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An Indian brunch maybe not so Indian… Well, dosa is the pancake from India, but this recipe has traveled via Canada, it seems.

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This month is a retro challenge, as we had to pick an older one we had not done yet, so mt choice was September 2009′s Indian Dosas (Vegan Style) :
Recipe here.

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The 3 elements : curried chick peas and veggies, dosa crepes and the coconut sauce.

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The curried chick peas with shishito peppers and kabocha pumpkin.

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The coconut gravy with a shishito pepper and a little bit of habanero pepper.

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I made the dosas with plain flour. Well, that’s easier and quicker, I prefer rice and lentil dosas :

red dosa
green dosa

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Side veggies : goya bitter squash and cucumbers.

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So let’s fill the crepes…

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… pour the sauce and sprinkle coconut snow.

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Romanesco ganmodoki

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がんもどきGanmodoki are one of the numerous tofu based specialties that you can find in Japan. You wonder how many there are ? Oh, hundreds :

The Tofu Hyakuchin (豆腐百珍 Tōfu Hyakuchin?) is a Japanese recipe book written by Ka Hitsujun (何必醇) and published in 1782 during the Edo period. It lists 100 recipes for preparing tofu. Due to its immense popularity at the time, a second volume was published the following year.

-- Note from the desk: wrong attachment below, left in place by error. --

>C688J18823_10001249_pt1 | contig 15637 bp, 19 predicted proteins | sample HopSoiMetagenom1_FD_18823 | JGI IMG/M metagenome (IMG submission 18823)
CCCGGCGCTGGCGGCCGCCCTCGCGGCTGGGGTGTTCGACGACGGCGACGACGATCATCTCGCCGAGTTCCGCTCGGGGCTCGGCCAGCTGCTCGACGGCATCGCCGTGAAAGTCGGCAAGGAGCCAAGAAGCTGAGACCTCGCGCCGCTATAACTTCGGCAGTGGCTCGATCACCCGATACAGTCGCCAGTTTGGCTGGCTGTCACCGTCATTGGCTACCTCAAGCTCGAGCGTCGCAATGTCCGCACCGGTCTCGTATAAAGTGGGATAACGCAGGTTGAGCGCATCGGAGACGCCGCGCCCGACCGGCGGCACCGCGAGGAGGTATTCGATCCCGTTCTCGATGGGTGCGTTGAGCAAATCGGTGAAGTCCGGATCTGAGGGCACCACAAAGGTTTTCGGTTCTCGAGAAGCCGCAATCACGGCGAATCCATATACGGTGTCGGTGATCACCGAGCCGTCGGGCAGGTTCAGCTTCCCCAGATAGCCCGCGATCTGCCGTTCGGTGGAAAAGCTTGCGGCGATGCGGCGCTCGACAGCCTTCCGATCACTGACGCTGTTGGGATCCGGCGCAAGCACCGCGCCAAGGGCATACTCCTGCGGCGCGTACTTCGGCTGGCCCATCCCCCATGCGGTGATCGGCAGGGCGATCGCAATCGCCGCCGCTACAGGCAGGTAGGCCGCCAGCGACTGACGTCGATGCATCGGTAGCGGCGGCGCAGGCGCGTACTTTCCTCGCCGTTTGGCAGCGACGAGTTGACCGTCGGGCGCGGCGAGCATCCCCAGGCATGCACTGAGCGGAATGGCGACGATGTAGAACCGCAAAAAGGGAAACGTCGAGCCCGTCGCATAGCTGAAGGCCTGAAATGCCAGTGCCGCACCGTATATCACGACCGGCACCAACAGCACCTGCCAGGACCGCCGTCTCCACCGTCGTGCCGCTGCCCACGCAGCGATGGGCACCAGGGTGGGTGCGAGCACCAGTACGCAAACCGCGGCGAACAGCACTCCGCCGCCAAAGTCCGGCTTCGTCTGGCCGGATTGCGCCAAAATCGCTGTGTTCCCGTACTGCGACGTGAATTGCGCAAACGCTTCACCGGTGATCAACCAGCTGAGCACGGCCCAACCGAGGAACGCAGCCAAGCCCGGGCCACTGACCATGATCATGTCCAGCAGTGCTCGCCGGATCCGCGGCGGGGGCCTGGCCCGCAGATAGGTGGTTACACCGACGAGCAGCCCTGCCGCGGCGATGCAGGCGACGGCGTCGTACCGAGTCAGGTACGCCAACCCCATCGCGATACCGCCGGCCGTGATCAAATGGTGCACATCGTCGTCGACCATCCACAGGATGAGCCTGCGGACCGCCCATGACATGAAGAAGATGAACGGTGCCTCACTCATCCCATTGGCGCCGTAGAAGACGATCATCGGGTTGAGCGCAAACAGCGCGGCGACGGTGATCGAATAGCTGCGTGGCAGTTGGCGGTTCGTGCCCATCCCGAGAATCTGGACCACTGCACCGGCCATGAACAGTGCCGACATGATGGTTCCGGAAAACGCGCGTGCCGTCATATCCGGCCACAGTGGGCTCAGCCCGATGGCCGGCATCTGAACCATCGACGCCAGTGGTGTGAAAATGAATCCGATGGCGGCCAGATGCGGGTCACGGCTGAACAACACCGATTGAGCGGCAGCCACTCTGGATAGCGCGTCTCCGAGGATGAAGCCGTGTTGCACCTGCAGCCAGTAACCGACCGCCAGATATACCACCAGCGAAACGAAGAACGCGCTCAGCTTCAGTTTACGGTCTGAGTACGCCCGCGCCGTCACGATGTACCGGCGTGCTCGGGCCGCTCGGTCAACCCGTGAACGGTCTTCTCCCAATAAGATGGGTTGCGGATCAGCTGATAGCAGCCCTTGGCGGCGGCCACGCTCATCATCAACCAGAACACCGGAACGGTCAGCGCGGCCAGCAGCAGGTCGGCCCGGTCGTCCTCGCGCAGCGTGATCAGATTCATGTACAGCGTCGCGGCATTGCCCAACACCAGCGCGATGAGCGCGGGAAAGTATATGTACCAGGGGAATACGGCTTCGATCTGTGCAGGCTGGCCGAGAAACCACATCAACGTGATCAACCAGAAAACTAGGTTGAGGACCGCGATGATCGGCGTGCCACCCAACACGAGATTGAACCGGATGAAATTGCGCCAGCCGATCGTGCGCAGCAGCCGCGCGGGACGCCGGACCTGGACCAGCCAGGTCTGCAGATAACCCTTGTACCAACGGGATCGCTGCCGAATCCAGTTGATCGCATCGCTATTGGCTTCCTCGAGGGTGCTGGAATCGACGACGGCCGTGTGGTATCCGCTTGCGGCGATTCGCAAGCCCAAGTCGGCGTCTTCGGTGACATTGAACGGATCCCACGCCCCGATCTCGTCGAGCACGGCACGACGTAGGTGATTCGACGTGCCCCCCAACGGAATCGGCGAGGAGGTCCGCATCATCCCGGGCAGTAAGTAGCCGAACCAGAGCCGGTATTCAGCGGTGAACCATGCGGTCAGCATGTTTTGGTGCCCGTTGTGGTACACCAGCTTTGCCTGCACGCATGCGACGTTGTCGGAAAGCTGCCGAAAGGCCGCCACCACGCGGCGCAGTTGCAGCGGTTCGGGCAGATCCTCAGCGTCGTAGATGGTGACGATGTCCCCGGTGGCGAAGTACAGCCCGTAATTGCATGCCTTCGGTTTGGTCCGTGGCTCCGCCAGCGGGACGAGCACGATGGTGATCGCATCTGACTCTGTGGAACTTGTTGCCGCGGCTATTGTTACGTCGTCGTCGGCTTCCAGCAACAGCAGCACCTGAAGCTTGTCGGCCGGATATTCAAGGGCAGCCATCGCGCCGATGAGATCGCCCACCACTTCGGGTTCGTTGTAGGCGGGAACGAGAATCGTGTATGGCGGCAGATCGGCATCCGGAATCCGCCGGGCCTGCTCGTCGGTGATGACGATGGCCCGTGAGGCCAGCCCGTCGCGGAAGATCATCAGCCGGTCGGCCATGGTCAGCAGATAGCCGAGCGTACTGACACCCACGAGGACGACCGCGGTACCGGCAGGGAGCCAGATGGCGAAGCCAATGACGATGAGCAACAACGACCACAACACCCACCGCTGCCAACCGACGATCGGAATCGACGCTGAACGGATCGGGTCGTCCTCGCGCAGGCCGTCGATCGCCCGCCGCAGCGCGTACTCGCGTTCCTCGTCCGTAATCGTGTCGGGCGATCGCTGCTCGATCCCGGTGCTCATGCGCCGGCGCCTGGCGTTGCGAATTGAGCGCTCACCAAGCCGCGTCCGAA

source

And they had no romanesco then, so recipes like this were added later.
We can buy different types of ganmodoki in tofu shops, at markets and supermarkets and use them in many dishes. Making yours is easy.
Romanesco is beautiful. I’m never tired of watching it.

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For the detailed recipe, see on the blog of the Gourmet that lives in Shizuoka. I simply changed the garnishing vegetables.

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The stalks and leaves of the romanesco. I eat them too in soups or whatever. Here, I’ve cut thin sticks and steamed them. I’ve also steamed a few kabocha pumpkin sticks.

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ヒジキHijiki seaweed. We can buy them fresh or dry. That doesn’t make a big difference. Add water to the dry ones, wait 10 minutes.

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I pan-fried them.

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Served with steamed romanesco, raw myoga, and shikwasa lime juice as a seasoning.

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A nice plant based lunch.

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Postre de las tres leches, coconut style.

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The tres leches cake is very popular in Latin America. It’s classically soaked in tres leches (3 milks) : condensed milk, evaporated milk and cream. I had never eaten any. That was this month’s challenge :

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Blog-checking lines: Inma of la Galletika was our Sept. 2013 Daring Bakers’ hostess and WOW did she bring us something decadent and delicious! Pastel de Tres Leches or Three Milk Cake, creamy yet airy, super moist but not soggy.. just plain delish!